As Cold Spring Harbor Laboratory's protracted legal battle with its former intellectual property counsel continues, Sigma-Aldrich has been pulled into the mix, with the court hearing the case ordering the life sciences company last week to hand over to the institute sales information for certain of its RNAi-related reagents to assist in the calculation of potential damages in the suit.
According to court filings, CSHL had filed a subpoena requesting the financial data “to discover information relevant to prove damages” in its suit against law firm Ropes & Gray, which has been charged with mishandling some of the institute's patent applications covering shRNA-related inventions.
“Sigma-Aldrich has advertised itself as a major supplier of the biotechnology products relevant to CSHL’s lawsuit,” the institute added. Since it has no other source for information related to the sales of these products other than hundreds of Sigma-Aldrich customers, it asked the company to provide it.
In November, Sigma-Aldrich told CSHL that it intended to file a motion with the court to quash the subpoena on the basis that providing the sales data represented an undue burden on the company, according to the filing. In response, CSHL's counsel agreed to allow the company to submit the information “in the form of summary data [that] may be aggregated and sorted by means of standard commercial software.”
“Sigma Aldrich never responded, despite numerous follow-ups,” CSHL said in the filing. Representatives for the two later spoke on the telephone about the matter, “but the parties were unable to reach agreement,” it added.
Last week, the court issued an order compelling Sigma-Aldrich to “produce documents and a corporate representative to authenticate the documents produced, in connection with the case.”
The legal row between CSHL and Ropes & Gray extends back to early 2010, when the institute filed a lawsuit in a New York District Court claiming that one of the law firm's former attorneys, Matthew Vincent, had improperly prosecuted two US patent applications covering work by CSHL researcher Greg Hannon (GSN 2/25/2010).
The applications — Nos. 20040018999, filed May 16, 2001, and 20020162126, filed May 24, 2001 — claim "methods for attenuating gene expression in a cell using gene-targeted double-stranded RNA," namely an shRNA, according to their abstracts. "The dsRNA contains a nucleotide sequence that hybridizes under physiologic conditions of the cell to the nucleotide sequence of at least a portion of the gene to be inhibited."
CSHL alleges that Vincent, who handled the applications, did not provide "an original, complete description of … Hannon's work … [but instead] relied upon copying extensive portions of text — essentially verbatim — from a prior patent application" published by RNAi pioneers Andrew Fire, of the Carnegie Institution of Washington, and Craig Mello, of the University of Massachusetts Medical School.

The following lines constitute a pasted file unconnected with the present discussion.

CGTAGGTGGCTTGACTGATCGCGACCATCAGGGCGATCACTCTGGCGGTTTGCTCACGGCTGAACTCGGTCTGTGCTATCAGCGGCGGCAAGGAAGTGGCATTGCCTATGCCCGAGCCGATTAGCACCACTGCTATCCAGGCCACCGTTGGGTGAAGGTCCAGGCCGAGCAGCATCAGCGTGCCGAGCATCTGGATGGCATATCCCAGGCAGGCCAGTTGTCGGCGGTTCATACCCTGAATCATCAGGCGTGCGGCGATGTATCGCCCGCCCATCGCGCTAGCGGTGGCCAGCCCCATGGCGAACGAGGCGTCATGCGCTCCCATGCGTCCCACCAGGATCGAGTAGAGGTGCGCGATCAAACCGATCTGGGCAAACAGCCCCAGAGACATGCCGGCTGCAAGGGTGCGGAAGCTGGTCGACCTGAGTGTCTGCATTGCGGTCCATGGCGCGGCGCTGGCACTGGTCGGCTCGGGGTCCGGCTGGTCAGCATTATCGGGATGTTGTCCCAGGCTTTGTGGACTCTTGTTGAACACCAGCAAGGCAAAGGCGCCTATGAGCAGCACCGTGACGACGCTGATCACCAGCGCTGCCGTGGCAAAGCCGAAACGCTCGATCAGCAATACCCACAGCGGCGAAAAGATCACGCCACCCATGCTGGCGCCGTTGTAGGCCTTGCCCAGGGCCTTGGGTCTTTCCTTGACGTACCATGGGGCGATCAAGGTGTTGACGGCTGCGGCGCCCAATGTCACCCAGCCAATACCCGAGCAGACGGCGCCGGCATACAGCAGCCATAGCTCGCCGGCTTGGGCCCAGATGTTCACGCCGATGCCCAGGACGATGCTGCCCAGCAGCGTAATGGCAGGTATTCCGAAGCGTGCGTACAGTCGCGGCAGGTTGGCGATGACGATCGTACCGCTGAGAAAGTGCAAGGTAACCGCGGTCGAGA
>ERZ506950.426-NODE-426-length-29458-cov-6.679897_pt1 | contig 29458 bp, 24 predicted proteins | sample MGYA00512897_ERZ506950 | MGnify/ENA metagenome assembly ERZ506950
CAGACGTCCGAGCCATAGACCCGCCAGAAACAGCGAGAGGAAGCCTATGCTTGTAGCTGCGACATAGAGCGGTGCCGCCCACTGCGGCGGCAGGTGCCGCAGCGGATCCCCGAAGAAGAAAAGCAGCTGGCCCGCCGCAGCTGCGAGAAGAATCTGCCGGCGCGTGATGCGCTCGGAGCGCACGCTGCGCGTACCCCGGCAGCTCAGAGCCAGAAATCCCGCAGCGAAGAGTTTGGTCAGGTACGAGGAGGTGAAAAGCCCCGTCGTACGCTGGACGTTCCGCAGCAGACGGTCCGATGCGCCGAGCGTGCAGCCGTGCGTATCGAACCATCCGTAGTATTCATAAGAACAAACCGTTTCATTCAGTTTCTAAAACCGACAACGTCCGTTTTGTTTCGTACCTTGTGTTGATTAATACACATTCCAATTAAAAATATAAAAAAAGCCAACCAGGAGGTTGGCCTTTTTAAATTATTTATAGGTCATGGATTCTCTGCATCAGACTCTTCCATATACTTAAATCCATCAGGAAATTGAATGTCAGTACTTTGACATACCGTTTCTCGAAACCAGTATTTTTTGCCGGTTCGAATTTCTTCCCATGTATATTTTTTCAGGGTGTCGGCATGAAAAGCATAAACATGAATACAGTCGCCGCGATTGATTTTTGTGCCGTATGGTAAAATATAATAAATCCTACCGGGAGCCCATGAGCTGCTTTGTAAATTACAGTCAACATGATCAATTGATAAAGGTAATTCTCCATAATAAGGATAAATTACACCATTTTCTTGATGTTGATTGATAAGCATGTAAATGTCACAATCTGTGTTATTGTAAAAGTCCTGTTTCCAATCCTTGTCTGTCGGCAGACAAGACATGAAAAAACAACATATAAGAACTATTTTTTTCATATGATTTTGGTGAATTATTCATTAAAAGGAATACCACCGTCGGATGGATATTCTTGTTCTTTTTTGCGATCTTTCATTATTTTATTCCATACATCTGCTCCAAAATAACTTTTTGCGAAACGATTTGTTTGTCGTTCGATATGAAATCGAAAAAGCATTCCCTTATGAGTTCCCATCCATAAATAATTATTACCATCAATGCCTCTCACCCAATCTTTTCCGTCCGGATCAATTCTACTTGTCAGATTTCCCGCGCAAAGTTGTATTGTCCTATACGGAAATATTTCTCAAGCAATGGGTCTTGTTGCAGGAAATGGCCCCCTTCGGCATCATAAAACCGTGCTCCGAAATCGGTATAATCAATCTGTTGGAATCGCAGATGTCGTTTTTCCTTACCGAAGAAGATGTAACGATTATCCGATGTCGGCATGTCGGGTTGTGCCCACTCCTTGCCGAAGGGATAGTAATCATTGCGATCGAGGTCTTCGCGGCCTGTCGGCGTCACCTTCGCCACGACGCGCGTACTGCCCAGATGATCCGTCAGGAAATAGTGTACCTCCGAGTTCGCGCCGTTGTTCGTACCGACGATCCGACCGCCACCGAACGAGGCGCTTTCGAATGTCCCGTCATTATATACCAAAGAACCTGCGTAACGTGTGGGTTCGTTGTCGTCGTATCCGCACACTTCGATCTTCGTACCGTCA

In doing so, Hannon's inventions were made to seem like "something that Fire invented or was suggested by the Fire application," rather than a novel invention that "represented a considerable advance over the prior art," CSHL charged.
By the time CSHL became aware of the situation, the applications were “unfairly prejudiced” and ultimately rejected by the US Patent and Trademark Office, it said. As such, the institute said it was denied opportunities to license Hannon's inventions, and estimated that at least $22.5 million in annual commercial user license income and $9 million in annual royalty income had been lost.
The patent applications were eventually prosecuted successfully by CSHL and issued in 2012 with claims directed to tools and methods that allow the stable suppression of gene expression in mammalian cells using shRNAs.
As part of its legal defense, Ropes & Gray argued that Hannon's patent applications were rejected because of prior art, including inventions from Benitec Biopharma co-founder Michael Graham, not Vincent's actions, and therefore the case should be dismissed. It also claimed that the New York District Court was not the proper venue for the case since Vincent — who later relinquished his license to practice law amid other allegations of wrongdoing — conducted the majority of his work for CSHL in Massachusetts.
In early 2011, the court agreed that it was not the proper venue for the case, and the dispute was moved to a Massachusetts District Court (GSN 1/27/2011). A year later, the Massachusetts court shot down Ropes & Gray's request for a dismissal of the suit (GSN 1/19/2012).
Facing a Dec. 21 deadline for completing discovery in the case, CSHL in October asked Sigma-Aldrich to provide sales information related to its Mission line of vector- and viral-based RNAi products.
According to the institute, had the applications not been prejudiced by Vincent's actions and issued earlier, Sigma-Aldrich would have taken a commercial license to them, paying an upfront fee and running royalties. As such, it is seeking the sales data in order to calculate the “amount of lost licensing revenue it could have generated absent the malpractice” by Vincent.
“The sales and revenue data sought by the subpoena are typically aggregated on a daily basis as part of a corporation’s internal reporting function using standard or customized accounting software,” CSHL said in a motion to compel Sigma-Aldrich to comply with its subpoena. “These data are typically sorted, at a minimum, into quarterly reports as part of a corporation’s reporting obligations or even on a daily basis in daily sales reports.
“Sigma-Aldrich undoubtedly carries out these reporting functions as part of its normal business activities,” it said. “And CSHL’s subpoena imposes no greater burden than the burdens imposed on Sigma-Aldrich in carrying out these functions.”
Last week, the New York District Court agreed, ordering the company to provide the information by Dec. 12.